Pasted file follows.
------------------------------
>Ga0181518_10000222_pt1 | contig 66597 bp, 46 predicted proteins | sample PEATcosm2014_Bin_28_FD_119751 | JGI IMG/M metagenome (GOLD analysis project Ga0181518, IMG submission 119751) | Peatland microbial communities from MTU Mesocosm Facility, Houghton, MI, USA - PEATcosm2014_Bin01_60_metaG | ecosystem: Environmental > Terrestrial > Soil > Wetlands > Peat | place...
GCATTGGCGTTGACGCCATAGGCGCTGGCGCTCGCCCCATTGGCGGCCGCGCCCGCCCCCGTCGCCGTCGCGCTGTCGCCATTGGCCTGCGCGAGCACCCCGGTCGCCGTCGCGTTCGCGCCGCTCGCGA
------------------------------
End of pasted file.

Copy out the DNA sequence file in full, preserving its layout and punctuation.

>Ga0181518_10000222_pt1 | contig 66597 bp, 46 predicted proteins | sample PEATcosm2014_Bin_28_FD_119751 | JGI IMG/M metagenome (GOLD analysis project Ga0181518, IMG submission 119751) | Peatland microbial communities from MTU Mesocosm Facility, Houghton, MI, USA - PEATcosm2014_Bin01_60_metaG | ecosystem: Environmental > Terrestrial > Soil > Wetlands > Peat | place...
GCATTGGCGTTGACGCCATAGGCGCTGGCGCTCGCCCCATTGGCGGCCGCGCCCGCCCCCGTCGCCGTCGCGCTGTCGCCATTGGCCTGCGCGAGCACCCCGGTCGCCGTCGCGTTCGCGCCGCTCGCGA